AOC Refuses To Condemn Touchy-Feely Biden: ‘It’s Not About Right Or Wrong’
Eight women came forward earlier this year to accuse former vice president Joe Biden of unwanted touching, but newcomer Rep. Alexandria Ocasio-Cortez is barely concerned about the accusations.
“I don’t think voters think he’s necessarily guilty of sexual misconduct or anything like that,” she said Sunday on ABC’s “This Week.”
The former bartender said Creepy Joe’s behavior — and the reaction to it of late — is part of the “cultural evolution we’re having as a country.”
“People tend to interpret these situations as one way or another — is he a bad person or is he a good person? I don’t think it’s about that,” she said. “It’s not about right and wrong sometimes, it’s just about whether feeling like someone gets it or not.”
"I do think that there may be some discomfort," Rep. Alexandria Ocasio-Cortez tells @jonkarl when asked if she thinks Joe Biden gets the allegations of inappropriate touching against him
— This Week (@ThisWeekABC) June 16, 2019
AOC was also asked if Democrats “gave Bill Clinton a pass over his treatment of women” in the 1990s. She answered: “Probably,” but then shifted the topic to her efforts to increase pay for women.
“I wouldn’t look at this through a partisan lens, I think this is part of the evolution we’ve been having as a country,” Ocasio-Cortez told ABC hos Jonathan Karl.
Biden was back in the news last week when he met an Iowa voter’s granddaughter some advice. The Boston Globe reported that he asked her age, then — after she said 13 — turned to her brothers and said, “You’ve got one job here, keep the guys away from your sister.”
Joe Biden meets a voter’s granddaughter in an Iowa coffee shop and asks her age. She says she’s 13. He addresses her brothers. “You’ve got one job here, keep the guys away from your sister.”
— Liz Goodwin (@lizcgoodwin) June 12, 2019
“I do think there may be some discomfort,” Ocasio-Cortez acknowledged. “I think there may be some things with females that are just not quite locked down.”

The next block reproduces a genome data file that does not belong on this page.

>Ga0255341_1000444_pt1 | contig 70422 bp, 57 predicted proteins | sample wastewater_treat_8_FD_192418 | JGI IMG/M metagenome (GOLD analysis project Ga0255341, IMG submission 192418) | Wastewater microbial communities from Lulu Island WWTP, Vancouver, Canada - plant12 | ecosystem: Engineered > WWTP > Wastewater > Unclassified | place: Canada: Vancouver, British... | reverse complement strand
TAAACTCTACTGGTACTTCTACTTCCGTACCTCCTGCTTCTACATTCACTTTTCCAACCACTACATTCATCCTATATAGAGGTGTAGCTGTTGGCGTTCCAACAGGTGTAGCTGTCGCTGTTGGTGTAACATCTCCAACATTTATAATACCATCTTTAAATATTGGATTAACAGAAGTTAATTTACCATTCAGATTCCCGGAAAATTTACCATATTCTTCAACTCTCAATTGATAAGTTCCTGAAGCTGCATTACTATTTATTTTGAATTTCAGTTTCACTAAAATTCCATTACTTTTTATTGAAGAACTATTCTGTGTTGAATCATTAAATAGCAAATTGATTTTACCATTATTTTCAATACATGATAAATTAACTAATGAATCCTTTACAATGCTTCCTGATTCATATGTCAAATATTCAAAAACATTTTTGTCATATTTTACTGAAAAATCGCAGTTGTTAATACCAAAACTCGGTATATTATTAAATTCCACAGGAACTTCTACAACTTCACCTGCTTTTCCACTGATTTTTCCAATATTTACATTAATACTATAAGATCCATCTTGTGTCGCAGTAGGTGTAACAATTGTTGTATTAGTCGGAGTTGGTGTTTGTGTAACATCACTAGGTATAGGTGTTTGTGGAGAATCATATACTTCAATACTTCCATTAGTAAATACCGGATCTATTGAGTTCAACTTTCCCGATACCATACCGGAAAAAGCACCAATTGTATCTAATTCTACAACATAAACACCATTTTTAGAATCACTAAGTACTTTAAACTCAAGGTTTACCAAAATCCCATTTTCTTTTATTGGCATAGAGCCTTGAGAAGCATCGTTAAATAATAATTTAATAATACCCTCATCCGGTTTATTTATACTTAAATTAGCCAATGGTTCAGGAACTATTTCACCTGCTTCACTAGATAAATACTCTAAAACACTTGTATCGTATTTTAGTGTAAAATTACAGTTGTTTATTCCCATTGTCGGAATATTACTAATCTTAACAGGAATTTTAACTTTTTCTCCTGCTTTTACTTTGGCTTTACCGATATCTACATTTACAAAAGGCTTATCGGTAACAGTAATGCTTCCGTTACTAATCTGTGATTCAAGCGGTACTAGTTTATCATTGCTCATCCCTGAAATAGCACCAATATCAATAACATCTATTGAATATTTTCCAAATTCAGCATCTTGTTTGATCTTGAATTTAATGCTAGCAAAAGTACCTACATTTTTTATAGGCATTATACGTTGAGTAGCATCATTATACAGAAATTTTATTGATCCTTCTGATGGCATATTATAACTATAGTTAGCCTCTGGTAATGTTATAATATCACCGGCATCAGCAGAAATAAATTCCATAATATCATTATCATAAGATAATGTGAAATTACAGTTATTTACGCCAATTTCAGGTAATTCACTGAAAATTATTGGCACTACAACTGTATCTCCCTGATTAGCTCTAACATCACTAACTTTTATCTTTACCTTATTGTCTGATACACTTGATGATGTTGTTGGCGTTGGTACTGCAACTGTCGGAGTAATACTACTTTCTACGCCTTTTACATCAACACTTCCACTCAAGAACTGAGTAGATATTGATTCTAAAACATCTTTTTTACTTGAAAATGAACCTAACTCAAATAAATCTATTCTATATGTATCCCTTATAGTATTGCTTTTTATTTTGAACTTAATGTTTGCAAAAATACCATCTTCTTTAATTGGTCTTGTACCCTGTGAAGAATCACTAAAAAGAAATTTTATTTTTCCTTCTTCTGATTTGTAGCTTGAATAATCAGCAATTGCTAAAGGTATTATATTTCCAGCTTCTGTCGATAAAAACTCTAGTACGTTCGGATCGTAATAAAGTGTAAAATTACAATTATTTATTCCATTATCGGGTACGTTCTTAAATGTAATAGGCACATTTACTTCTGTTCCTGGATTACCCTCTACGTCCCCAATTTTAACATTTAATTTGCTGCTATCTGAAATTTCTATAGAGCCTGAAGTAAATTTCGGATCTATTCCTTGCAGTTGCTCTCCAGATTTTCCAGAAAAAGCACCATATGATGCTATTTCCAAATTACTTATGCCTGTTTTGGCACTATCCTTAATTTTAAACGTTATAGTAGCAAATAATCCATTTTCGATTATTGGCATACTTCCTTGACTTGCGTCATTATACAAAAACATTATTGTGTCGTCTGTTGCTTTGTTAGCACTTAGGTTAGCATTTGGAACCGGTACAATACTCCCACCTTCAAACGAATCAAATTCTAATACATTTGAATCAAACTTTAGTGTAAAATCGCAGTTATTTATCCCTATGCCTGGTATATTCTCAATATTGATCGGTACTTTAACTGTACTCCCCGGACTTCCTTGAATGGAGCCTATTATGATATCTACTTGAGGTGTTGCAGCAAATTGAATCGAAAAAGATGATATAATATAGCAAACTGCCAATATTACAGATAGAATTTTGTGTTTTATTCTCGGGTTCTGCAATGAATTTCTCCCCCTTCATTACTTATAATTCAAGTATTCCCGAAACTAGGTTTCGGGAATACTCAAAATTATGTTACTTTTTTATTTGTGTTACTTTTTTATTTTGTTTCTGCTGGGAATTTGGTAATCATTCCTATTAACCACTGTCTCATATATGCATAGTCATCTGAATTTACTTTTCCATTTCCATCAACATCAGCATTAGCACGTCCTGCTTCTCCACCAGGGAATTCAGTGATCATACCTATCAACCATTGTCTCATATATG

Lucy Flores, a Democrat and former Nevada assemblywoman who ran for lieutenant governor in 2014, in April accused Biden of inappropriately touching her during a campaign rally, saying she felt uncomfortable and demeaned by his touching. She said Biden grabbed her shoulders from behind, leaned in close and smelled her hair, then kissed her head without permission.
After staying silent for more than a week, Biden put out a video on Twitter in which he explained his touchy-feely “expressions of affection,” but did not apologize. A few days later, delivering a speech at the International Brotherhood of Electrical Workers, Biden hugged union president Lonnie Stephenson, then joked: “I just want you to know I had permission to hug Lonnie.”
Numerous women said Biden did the same thing to them. Amy Lappos told The Hartford Courant that “Biden touched her inappropriately and rubbed noses with her during a 2009 political fundraiser in Greenwich when he was vice president.”
“He put his hand around my neck and pulled me in to rub noses with me. When he was pulling me in, I thought he was going to kiss me on the mouth,” she told the paper.
A few days later, two more women came forward. “Caitlyn Caruso, a former college student and sexual assault survivor, said Mr. Biden rested his hand on her thigh — even as she squirmed in her seat to show her discomfort — and hugged her ‘just a little bit too long’ at an event on sexual assault at the University of Nevada, Las Vegas. She was 19,” The New York Times reported.
Biden has defended his actions as “expressions of affection,” saying he didn’t believe he “acted inappropriately.”
“In my many years on the campaign trail and in public life, I have offered countless handshakes, hugs, expressions of affection, support and comfort. And not once — never — did I believe I acted inappropriately. If it is suggested I did so, I will listen respectfully,” he said in a statement.
“But it was never my intention. I may not recall these moments the same way, and I may be surprised at what I hear. But we have arrived at an important time when women feel they can and should relate their experiences, and men should pay attention. And I will.”
In his later Twitter video, he explained — but did not apologize for — his touchy-feely ways in the past. “Social norms have begun to change, they’ve shifted, and the boundaries of protecting personal space have been reset, and I get it,” Biden said. “I hear what they’re saying. I understand it. I’ll be much more mindful. That’s my responsibility, and I’ll meet it.”